–Because this model was not marketed heavily in and of itself (as opposed to having its price used as the starting price for Beetles in advertisements; note my comments earlier about even what the model was supposed to be called being a bit unclear), and was only in the U.S. lineup for one year, it is very obscure, and many casual – and even not-so-casual – VW enthusiasts are unaware that it exists.
I found this information interesting when I came across that discussion thread, and I thought others might, too. An obscure, one year only, super stripped down model seems right up our alley. A Model 110 would make a great CC if anyone ever comes across one, and is able to identify it.
Assuming the people involved in the discussion at that link know what they’re talking about, I think “equivalent” to the Standard Beetle (or “essentially”, as the article text says) is probably more accurate than “it was the Standard Beetle”. My impression is that this was a unique concoction VW came up with for the U.S. market to meet a specific price point (“if we delete Part A, that drops the price $25; if we delete Part B, that drops the price another $33; what price are we up to so far?”). I’m sure it was very similar to the Standard Beetle sold in other markets, and drew a lot of its pieces from the Standard Beetle parts bin. But it is my understanding that it wasn’t literally the exact same model as the Standard Beetle that was sold elsewhere.
Scratch the part about specifically trying to get below $3,000 being an addition to what you had originally said – re-reading the entire article, I see that you brought up that point in discussing the base-price Rabbit (and later, when discussing the base-price Beetle, noted that it was similar in concept to the base-price Rabbit). I missed the reference to $3000 in the Rabbit section the first time I read it – I guess I was more interested in the Beetle than the Rabbit….
I had a used ’75 Civic two door sedan with a four speed. It was ten years old at the time.
I’m 5’10 and fit in there comfortably, it had adequate power, much better than the Hondamatic wagon I replaced it with. The wagon had four doors as well as a back hatch, comparable to a current Honda Fit, extremely versatile. My ’90 Civic SI could be considered a stripper since it had a five speed manual transmission, manual steering, but with power four wheel disc brakes. Manual Recaro style seats, windows, door locks, but a power moon roof. No a/c. It was a great car that I bought new, and remains one of my favorites.
I’ve gotten away from basic spec vehicles, though my F150 is a “work truck” model, with the base V6, auto, and air. No cruise, power windows, seats, or locks. Though it did come with a good AM/FM stereo radio, as well as rubber floors, no carpet. I really haven’t considered a modern low spec vehicle in a very long time. I think that it would be hard to find something new equipped like my truck.
In 1977 my Dad bought a bright orange ’74 B210 hatchback with about 25,000 miles for us kids to use. Interior was chintzy but held together. Rear suspension must have been derived from a coal cart. 1288 cc’s made for a lot of buzzing but not a lot of speed. The bright paint faded quickly.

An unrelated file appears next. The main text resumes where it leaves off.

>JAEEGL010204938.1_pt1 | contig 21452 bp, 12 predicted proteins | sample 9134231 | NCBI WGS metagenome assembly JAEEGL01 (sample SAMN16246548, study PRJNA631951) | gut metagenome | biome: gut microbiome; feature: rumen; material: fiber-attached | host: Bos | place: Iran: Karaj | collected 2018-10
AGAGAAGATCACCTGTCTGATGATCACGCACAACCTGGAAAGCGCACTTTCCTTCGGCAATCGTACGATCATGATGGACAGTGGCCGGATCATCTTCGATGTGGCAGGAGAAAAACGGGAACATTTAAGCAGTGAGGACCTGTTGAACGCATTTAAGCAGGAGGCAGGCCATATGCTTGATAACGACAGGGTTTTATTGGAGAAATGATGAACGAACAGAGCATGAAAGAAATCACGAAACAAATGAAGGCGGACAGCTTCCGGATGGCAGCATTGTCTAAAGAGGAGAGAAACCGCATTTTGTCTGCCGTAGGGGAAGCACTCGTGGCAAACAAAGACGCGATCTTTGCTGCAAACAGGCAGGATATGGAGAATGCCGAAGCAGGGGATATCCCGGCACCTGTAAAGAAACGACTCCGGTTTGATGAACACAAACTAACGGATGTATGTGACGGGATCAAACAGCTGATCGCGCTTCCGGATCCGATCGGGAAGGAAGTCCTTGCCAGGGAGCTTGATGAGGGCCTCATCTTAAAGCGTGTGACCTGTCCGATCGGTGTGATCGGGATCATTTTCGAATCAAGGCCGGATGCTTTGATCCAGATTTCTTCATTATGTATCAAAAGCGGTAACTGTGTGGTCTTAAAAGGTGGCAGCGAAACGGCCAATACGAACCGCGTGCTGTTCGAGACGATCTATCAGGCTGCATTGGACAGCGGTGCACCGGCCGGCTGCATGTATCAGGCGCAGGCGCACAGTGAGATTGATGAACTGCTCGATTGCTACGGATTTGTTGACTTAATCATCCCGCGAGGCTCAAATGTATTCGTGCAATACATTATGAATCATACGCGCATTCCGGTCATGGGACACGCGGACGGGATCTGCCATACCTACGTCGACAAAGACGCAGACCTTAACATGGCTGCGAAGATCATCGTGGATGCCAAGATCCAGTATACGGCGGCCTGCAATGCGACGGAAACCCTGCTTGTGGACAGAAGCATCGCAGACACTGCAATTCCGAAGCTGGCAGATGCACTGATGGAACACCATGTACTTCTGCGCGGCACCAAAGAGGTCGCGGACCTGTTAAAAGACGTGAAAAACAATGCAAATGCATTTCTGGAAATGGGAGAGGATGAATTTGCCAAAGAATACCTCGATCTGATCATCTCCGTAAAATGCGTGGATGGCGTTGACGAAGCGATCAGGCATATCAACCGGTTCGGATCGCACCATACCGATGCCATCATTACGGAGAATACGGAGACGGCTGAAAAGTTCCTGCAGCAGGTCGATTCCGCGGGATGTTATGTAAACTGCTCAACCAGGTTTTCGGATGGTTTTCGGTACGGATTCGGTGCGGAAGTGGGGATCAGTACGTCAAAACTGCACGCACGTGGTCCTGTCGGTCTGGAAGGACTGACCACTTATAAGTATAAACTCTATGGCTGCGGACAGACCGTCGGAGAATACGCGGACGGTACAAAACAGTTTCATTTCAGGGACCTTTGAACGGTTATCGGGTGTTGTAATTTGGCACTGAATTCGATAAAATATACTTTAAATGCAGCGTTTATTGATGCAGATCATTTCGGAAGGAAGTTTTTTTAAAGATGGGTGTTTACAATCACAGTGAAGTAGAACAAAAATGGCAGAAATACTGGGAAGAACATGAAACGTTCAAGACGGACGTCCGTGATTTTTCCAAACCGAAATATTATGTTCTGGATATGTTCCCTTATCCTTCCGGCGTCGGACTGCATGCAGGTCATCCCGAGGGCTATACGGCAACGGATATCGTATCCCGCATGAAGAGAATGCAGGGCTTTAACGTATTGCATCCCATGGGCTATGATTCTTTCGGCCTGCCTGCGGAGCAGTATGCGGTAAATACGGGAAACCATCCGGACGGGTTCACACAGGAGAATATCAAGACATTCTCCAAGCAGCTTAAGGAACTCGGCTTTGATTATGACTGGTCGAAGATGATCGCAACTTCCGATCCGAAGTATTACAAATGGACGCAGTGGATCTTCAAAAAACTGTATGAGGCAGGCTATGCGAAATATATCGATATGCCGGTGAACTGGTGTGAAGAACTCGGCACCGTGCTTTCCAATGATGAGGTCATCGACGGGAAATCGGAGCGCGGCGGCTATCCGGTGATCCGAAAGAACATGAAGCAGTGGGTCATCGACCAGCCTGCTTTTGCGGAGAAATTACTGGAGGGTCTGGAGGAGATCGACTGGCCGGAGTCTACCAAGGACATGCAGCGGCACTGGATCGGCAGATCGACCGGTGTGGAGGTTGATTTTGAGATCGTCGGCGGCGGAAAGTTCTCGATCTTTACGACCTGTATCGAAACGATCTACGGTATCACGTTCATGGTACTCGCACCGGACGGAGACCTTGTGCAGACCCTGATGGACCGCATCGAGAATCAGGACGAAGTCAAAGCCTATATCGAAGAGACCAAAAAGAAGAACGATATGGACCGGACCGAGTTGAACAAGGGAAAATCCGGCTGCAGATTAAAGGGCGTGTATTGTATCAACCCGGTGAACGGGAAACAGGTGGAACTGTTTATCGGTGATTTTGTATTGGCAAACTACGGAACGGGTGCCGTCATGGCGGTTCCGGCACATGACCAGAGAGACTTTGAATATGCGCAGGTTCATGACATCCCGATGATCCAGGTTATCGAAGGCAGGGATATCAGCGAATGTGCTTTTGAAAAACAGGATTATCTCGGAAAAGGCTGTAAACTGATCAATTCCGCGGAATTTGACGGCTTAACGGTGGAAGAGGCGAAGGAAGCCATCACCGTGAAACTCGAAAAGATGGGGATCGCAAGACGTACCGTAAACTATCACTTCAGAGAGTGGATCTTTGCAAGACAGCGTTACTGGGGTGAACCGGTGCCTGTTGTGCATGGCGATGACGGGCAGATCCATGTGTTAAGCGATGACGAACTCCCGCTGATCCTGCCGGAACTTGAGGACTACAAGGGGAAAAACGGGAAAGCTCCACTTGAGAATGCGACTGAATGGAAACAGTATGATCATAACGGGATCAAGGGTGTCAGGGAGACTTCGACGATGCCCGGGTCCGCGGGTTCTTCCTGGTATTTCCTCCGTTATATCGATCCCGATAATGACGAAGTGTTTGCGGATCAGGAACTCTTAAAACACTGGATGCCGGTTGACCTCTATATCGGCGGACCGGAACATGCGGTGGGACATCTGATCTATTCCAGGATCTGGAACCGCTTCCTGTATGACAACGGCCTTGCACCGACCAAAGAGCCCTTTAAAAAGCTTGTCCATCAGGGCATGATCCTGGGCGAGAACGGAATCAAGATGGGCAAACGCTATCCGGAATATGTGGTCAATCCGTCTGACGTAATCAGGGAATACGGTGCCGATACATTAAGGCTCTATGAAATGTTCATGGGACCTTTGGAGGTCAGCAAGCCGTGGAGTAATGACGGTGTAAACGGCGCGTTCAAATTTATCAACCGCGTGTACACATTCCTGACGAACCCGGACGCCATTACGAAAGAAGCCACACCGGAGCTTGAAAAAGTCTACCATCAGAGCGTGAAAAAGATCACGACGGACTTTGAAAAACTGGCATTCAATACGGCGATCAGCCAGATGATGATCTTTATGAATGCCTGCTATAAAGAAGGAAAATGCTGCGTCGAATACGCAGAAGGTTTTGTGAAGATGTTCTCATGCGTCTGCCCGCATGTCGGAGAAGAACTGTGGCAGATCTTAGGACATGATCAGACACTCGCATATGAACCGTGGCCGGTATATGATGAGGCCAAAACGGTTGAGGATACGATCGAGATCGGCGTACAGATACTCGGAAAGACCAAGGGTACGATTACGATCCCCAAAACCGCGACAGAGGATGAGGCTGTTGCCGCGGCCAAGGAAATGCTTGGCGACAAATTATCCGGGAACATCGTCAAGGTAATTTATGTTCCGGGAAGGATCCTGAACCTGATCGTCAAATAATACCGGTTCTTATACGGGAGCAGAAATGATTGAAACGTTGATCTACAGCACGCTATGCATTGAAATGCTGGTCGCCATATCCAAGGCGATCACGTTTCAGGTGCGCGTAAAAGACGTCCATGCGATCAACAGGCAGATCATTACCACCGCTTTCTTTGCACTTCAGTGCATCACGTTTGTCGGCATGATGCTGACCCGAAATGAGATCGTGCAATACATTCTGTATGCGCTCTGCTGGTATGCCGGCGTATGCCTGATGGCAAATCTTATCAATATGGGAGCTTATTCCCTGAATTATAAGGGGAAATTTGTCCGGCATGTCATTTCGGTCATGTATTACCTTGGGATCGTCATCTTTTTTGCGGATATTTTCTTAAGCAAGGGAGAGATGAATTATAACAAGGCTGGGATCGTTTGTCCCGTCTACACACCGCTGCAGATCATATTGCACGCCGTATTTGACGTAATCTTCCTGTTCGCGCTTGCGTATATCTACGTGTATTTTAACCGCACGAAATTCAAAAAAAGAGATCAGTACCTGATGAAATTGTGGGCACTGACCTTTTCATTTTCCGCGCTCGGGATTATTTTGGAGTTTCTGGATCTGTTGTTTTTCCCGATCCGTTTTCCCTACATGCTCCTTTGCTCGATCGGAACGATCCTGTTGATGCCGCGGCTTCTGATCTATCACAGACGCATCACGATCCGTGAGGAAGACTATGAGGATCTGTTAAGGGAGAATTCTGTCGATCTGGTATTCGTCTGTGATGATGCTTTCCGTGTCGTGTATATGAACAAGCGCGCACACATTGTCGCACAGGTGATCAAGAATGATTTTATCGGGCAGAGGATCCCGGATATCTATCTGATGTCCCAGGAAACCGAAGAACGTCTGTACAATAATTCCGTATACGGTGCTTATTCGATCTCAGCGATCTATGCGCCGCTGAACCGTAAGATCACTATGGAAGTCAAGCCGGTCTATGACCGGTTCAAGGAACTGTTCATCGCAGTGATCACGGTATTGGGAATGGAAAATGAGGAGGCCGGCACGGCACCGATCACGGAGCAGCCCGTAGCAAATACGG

It had good points. I took it from CT to IN for a summer engineering job in a steel mill and averaged 44 MPG on the trip. We had good snow tires for the winter and it was amazingly good in the snow. With the rear seat folder it approached wagon utility. It taught my younger siblings how to drive a manual, without the clutch getting fried, and it was stone cold reliable.
I can’t recall what year, but just as the tin worm started to chow down my brother prevented further misery by totaling the little buzz bomb. It was a great car for our uses, in the day.
Had the same issue with a housemate’s 120Y (the B210’s Aussie version) A liberal application of graphite grease between the spring leaves made a difference.
While it still wasn’t an Electra 225 in ride, it was a lot better.
It almostt certainly wouldn’t have made a difference in the outcome, but it would have been nice if R&T had waited four months to do a MY1976 comparison to be able to include the new Chevy Chevette.
I expected Rabbit/Civic CVCC to be 1-2, but with the Honda first. And the much beloved Beetle last. Easy picks. I was surprised to see the B210 do as well as it did, IMO those were real shi*boxes, slow and while meeting safety and emissions spec, not nearly as nice a car as it’s 1200 predecessor.
It’s hard for me to wrap my brain around the idea that this test is approaching 50 years old.
An inflation calculator tells me that $3000 in 1975 now buys $16,600, which is within range of a Spark or Versa or Mirage. And as miserable as those cars seem today, any of the 3 is 10,000 times better than any of the cars in this test by absolutely any metric.
$16,600 is about 10% short of a Mirage before dealers ladle on their fees. The other two you mentioned are not available as 2023 models around DC or in the state of Virginia. The 1975 inexpensive new car buyer had distinct options, and there is something to be said for that. I used cars.com to find out what new cars can be bought for less than $20,000 within 200 miles of my city.
I was 8 years old at the time but I already despised foreign cars. Looking at these makes me remember why.
Well, the Vega and Pinto were available for the masochist market.
IllI’take a Duster.
Once my ’69 beetle cratered, Dad helped me get a used ’75 Corolla to finish the last two years of college. Four speed manual, noisy as hell about 50 MPH, but got me thru school and the first few years of my career. Greatest difficulty was finding a garage that handled Toyotas. The were considered “foreign cars” at the time and most garages didn’t want to touch them.